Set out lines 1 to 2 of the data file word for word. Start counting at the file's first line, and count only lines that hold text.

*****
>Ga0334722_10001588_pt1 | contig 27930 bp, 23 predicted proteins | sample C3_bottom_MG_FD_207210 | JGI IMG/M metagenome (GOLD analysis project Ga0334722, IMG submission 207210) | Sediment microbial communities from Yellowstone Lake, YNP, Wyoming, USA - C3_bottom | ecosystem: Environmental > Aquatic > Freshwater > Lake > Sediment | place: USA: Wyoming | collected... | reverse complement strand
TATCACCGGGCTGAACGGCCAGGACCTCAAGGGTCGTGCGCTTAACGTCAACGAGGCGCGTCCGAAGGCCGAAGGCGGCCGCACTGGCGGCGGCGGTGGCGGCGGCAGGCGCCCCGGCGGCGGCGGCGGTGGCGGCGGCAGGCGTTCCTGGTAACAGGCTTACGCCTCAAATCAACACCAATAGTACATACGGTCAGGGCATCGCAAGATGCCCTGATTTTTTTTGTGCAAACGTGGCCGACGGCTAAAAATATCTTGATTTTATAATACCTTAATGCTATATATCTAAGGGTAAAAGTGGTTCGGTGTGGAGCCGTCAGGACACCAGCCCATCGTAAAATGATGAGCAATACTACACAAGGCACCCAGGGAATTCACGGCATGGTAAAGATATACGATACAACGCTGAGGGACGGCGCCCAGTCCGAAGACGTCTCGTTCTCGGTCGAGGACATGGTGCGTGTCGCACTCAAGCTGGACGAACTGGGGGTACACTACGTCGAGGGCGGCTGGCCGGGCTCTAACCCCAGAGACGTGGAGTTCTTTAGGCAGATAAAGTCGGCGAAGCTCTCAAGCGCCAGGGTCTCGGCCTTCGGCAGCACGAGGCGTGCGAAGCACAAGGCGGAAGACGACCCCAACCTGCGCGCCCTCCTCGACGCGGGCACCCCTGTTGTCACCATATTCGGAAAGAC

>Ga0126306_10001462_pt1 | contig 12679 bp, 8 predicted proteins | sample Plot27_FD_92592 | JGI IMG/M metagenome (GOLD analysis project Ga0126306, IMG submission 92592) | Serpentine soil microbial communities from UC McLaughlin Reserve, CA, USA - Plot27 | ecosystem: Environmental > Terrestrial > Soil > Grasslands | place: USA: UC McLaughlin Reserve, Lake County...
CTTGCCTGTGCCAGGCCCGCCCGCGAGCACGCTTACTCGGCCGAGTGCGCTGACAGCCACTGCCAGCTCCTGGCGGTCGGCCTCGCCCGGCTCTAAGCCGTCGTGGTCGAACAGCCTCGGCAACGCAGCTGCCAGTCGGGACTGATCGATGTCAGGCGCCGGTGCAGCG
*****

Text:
>Ga0334722_10001588_pt1 | contig 27930 bp, 23 predicted proteins | sample C3_bottom_MG_FD_207210 | JGI IMG/M metagenome (GOLD analysis project Ga0334722, IMG submission 207210) | Sediment microbial communities from Yellowstone Lake, YNP, Wyoming, USA - C3_bottom | ecosystem: Environmental > Aquatic > Freshwater > Lake > Sediment | place: USA: Wyoming | collected... | reverse complement strand
TATCACCGGGCTGAACGGCCAGGACCTCAAGGGTCGTGCGCTTAACGTCAACGAGGCGCGTCCGAAGGCCGAAGGCGGCCGCACTGGCGGCGGCGGTGGCGGCGGCAGGCGCCCCGGCGGCGGCGGCGGTGGCGGCGGCAGGCGTTCCTGGTAACAGGCTTACGCCTCAAATCAACACCAATAGTACATACGGTCAGGGCATCGCAAGATGCCCTGATTTTTTTTGTGCAAACGTGGCCGACGGCTAAAAATATCTTGATTTTATAATACCTTAATGCTATATATCTAAGGGTAAAAGTGGTTCGGTGTGGAGCCGTCAGGACACCAGCCCATCGTAAAATGATGAGCAATACTACACAAGGCACCCAGGGAATTCACGGCATGGTAAAGATATACGATACAACGCTGAGGGACGGCGCCCAGTCCGAAGACGTCTCGTTCTCGGTCGAGGACATGGTGCGTGTCGCACTCAAGCTGGACGAACTGGGGGTACACTACGTCGAGGGCGGCTGGCCGGGCTCTAACCCCAGAGACGTGGAGTTCTTTAGGCAGATAAAGTCGGCGAAGCTCTCAAGCGCCAGGGTCTCGGCCTTCGGCAGCACGAGGCGTGCGAAGCACAAGGCGGAAGACGACCCCAACCTGCGCGCCCTCCTCGACGCGGGCACCCCTGTTGTCACCATATTCGGAAAGAC